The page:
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Premiere Pro CS5 and TMPGEnc Authoring Works 4. I haven't learned Encore yet and the DVD & B-R's are not a major part of my workflow. I run a gov't access channel and their website, and the DVD/BR will only be for certain 'sponsored' programs when a sponsor requests it. For DVD only, it will be geared more towards 'safety' videos and anything else the city's trustees and board members can easily hand out.

I would estimate 60% SD Broadcast, 35% SD Web and 5% DVD/BR.
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Old August 10th, 2010, 12:02 PM   #11
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Has anyone out there actually used one of the wide gamut monitors in the $500 price range, more specifically the HP 2475, with the Matrox HDMI output and calibration of color bars through its proc amp? If you have this setup, were you able to achieve good colors without the oversaturation issues?

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Old August 10th, 2010, 02:06 PM   #12
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What does "good colors" mean....Accurate colors? - not possible. Good enough for the web - then yes.

FYI, the HP 2475 is old and over-priced. The newer HP ZR24 is only $425 if you need 1920x1200 or the ZR22 for $280 if you want 1920x1080. I wanted one of the HP's but decided to get the new Dell Ultrasharp 21.5" for $280 with tax and shipping (shipping was free). I just received it, so, I haven't had a chance to test it. However, the Dell's specs are identical to the HP ZR22 so it appears that they use the same screens and should produce nearly identical images. But I didn't get it for any color critical applications because I already have an Eizo CG243W for that. It is for our playback server and also as a 2nd monitor for my workstation.
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Old August 11th, 2010, 09:50 AM   #13
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Quote:
Originally Posted by Steve Kalle View Post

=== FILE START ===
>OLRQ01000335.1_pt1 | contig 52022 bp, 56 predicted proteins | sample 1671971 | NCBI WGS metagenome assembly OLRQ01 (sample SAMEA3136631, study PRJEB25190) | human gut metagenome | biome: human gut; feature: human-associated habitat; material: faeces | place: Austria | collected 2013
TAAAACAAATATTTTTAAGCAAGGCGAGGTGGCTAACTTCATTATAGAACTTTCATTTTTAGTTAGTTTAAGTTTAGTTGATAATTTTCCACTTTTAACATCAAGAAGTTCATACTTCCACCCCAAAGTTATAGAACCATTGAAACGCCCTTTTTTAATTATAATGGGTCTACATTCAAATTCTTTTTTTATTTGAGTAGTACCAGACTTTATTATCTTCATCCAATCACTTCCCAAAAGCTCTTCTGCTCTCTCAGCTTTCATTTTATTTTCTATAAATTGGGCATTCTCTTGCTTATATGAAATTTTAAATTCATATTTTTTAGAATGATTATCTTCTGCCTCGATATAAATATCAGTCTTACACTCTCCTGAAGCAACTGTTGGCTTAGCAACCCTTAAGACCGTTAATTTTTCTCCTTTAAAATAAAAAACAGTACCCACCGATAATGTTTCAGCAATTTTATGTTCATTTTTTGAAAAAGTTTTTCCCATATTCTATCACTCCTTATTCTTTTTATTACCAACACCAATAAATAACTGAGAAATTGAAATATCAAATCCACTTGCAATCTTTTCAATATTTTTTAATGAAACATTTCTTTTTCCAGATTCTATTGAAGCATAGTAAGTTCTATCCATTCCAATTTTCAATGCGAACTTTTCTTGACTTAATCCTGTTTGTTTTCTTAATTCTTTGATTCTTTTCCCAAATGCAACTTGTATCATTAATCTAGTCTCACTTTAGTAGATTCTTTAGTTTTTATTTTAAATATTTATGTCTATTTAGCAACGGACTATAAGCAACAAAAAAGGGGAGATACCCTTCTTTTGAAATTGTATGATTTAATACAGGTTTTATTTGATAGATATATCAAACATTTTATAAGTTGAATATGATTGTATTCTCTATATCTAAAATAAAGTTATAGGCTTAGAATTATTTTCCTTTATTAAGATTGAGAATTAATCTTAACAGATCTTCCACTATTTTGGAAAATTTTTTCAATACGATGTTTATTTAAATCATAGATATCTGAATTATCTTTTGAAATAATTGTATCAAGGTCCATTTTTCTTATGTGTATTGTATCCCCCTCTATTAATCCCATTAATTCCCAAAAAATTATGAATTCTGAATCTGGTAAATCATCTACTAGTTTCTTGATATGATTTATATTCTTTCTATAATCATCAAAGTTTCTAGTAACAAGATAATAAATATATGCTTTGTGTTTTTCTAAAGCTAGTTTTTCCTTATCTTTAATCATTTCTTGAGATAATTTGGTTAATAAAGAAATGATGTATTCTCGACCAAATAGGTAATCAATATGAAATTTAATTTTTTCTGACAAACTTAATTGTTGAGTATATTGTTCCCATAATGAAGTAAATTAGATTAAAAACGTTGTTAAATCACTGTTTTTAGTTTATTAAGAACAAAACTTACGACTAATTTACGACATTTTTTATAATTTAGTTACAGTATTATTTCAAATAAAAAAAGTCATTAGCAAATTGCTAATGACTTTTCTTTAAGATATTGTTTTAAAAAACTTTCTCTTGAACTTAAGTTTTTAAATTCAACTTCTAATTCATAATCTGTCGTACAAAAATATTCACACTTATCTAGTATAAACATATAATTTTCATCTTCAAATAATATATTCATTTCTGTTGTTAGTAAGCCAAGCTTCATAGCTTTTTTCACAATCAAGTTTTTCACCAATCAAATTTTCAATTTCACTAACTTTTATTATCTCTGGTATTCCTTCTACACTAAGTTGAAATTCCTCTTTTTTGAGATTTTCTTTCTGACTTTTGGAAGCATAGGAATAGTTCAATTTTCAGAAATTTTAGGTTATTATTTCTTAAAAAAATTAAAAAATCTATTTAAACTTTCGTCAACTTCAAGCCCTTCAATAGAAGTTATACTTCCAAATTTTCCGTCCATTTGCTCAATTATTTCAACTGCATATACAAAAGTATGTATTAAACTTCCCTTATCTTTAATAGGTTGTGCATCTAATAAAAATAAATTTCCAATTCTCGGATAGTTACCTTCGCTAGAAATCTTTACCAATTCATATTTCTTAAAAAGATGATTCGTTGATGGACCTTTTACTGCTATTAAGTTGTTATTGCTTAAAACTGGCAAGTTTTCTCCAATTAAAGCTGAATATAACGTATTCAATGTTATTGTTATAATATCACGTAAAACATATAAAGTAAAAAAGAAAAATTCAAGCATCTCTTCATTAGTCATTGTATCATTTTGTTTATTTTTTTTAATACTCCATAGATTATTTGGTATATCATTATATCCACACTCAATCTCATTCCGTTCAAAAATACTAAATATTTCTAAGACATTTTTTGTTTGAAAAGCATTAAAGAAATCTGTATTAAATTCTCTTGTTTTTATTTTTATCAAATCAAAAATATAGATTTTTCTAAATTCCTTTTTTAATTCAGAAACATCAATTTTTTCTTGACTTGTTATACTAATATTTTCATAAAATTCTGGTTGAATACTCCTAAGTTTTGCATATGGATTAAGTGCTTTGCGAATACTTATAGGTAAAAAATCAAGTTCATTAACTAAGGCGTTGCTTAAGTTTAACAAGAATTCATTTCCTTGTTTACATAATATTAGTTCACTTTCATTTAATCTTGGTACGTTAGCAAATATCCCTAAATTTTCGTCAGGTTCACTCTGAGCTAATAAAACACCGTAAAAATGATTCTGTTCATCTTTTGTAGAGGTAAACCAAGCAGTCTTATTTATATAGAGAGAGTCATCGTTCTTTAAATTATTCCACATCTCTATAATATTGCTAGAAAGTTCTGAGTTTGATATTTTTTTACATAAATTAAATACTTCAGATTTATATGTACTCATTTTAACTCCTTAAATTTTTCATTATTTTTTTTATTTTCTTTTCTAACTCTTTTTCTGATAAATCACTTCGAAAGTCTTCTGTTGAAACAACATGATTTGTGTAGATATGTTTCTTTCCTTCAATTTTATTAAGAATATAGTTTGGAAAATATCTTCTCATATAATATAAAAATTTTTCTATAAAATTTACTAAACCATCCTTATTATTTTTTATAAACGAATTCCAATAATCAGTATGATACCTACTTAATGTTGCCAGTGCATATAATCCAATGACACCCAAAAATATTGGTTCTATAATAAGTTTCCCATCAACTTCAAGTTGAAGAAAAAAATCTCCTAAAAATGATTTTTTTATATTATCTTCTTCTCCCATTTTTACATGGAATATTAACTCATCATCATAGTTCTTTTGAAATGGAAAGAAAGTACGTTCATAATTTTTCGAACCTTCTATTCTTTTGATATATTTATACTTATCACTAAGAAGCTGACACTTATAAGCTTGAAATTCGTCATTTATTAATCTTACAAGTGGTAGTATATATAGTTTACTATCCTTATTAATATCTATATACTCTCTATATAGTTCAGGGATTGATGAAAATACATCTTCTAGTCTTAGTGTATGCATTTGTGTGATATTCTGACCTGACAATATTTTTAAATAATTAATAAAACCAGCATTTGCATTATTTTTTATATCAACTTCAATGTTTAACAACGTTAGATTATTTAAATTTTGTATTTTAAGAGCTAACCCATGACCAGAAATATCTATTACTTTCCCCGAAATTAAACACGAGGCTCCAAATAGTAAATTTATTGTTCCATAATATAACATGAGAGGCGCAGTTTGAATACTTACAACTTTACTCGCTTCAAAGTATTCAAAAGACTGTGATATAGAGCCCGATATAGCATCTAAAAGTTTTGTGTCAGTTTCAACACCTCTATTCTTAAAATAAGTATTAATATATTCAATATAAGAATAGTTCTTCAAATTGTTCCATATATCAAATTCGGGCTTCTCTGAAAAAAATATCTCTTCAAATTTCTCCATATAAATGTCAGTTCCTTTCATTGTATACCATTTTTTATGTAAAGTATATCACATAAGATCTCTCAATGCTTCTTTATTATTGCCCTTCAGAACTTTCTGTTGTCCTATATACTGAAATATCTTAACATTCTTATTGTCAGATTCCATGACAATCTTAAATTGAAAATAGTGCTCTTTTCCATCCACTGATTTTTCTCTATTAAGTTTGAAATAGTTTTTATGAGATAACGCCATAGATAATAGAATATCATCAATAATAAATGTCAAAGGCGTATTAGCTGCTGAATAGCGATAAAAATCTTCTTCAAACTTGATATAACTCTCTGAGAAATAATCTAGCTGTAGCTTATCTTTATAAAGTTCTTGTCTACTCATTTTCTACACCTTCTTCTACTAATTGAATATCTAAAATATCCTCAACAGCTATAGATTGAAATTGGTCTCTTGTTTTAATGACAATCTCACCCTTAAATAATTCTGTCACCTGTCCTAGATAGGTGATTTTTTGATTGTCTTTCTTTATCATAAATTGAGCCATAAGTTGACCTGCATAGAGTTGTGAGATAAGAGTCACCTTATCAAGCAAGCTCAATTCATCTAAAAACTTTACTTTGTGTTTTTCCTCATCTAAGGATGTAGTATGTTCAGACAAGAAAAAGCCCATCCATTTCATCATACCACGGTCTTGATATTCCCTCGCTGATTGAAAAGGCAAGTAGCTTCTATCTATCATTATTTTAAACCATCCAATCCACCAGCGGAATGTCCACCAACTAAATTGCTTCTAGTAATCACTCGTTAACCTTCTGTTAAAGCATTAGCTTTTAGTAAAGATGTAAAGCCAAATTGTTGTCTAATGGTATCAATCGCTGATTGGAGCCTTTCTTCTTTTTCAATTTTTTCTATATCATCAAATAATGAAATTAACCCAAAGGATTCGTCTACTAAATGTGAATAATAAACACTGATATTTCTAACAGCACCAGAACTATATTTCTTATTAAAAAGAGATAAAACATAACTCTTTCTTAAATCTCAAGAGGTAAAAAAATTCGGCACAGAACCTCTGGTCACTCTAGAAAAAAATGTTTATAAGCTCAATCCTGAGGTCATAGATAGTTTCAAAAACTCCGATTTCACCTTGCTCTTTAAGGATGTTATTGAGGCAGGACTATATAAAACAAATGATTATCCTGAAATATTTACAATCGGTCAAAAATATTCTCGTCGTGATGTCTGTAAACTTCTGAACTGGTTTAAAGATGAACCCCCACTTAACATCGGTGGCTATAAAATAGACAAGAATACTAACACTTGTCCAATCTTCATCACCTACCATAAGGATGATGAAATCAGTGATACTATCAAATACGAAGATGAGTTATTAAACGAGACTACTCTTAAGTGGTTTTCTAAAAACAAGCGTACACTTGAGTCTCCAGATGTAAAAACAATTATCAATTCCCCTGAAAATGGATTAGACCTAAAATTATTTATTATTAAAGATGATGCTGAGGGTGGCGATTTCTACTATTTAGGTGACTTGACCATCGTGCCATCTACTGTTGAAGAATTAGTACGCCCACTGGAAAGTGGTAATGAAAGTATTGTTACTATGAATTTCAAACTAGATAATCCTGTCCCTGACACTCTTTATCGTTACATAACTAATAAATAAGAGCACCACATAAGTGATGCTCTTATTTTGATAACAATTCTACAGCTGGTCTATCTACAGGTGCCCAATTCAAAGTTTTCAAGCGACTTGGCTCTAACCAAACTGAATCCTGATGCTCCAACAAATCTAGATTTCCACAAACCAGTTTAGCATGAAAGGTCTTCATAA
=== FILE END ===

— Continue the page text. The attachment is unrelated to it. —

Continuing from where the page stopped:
Premiere Pro CS5 and TMPGEnc Authoring Works 4. I haven't learned Encore yet and the DVD & B-R's are not a major part of my workflow. I run a gov't access channel and their website, and the DVD/BR will only be for certain 'sponsored' programs when a sponsor requests it. For DVD only, it will be geared more towards 'safety' videos and anything else the city's trustees and board members can easily hand out.

I would estimate 60% SD Broadcast, 35% SD Web and 5% DVD/BR.
Steve,

I ask b/c I've found setting color and contrast levels for DVD's a rabbit hole all by itself. I've been making progress on this, but am wondering how you've gotten the colors and contrast on your discs to match what you see on the screen?

Perhaps a very big ?, so don't feel any pressure to get into it if you feel like it's just too much. (Or perhaps it's worked very easily for you, & I'm the fool beating his head against the wall, LOL!)
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Old August 11th, 2010, 03:39 PM   #14
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Are you having trouble with colors/contrast when watching on a TV and that is not coming close to what you saw on the computer?

The only problem I have had with colors and contrast is when I got the Eizo. Prior to the Eizo, I was using my Dell Ultrasharp and I became accustomed to its higher contrast and poor blacks. So, when I would increase the contrast while editing on the Eizo and then view the rendered video on the Dell, the contrast was way too high.

One thing to consider is the gamut is different for SD - its Rec 601; while HD is Rec 709. For me, I always record in 1080/30p, edit in 720p and have my Eizo set at Rec 601 because my output is almost always SD.

If you are using a Mac, then isn't its gamma 1.8 whereas its 2.2 on DVDs.

I see you use MC 3 and TMPGEnc. Are you still using these - have you upgraded them to MC 5 or T-Xpress 4? What is your workflow for DVD output and what are you using for color correction & grading? Maybe we can figure out where something is going awry.

I am more than glad to help you figure this out - especially because I might add Avid MC5 and also use TMPGEnc Xpress, although not nearly as much anymore due to Premiere Pro CS5's CUDA hardware acceleration.
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Old August 13th, 2010, 11:21 AM   #15
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Hi Steve,

Thanks for the message. I'm still using MC 3.1. I've decided not to upgrade until a few things happen to Media Composer: 64-bit and better color correction tools (not that MC's native CC tools are so bad, they aren't).

My DVD workflow is edit in MC, usually HD 1080p or 720p. Then create a DVD using AvidDVD, which is Sonic's DVDit 6 re-branded w/ the Avid name.

There is a color shift when I create the DVD's. It's noticeable but not too dramatic. And the contrast seems less than the original, making the image somewhat washed-out. I've tried boosting the saturation in CC mode, but that can create some very strange color shifts.

A more general ? that I've been wrestling with when it comes to DVD authoring is where to set the color levels. I've been told anything from 16 to 235 (studio swing) to 0 to 255 (full swing). Depending on player and tv, the results can vary widely. But commercially mastered DVD's have the same variation, but tend to look better in all cases.

I'm using a PC with an HP LP2475 connected via an nVIDIA Quadro FX1100. The monitor is calibrated to gamma 2.2 using a Spyder probe.

Thanks again ;).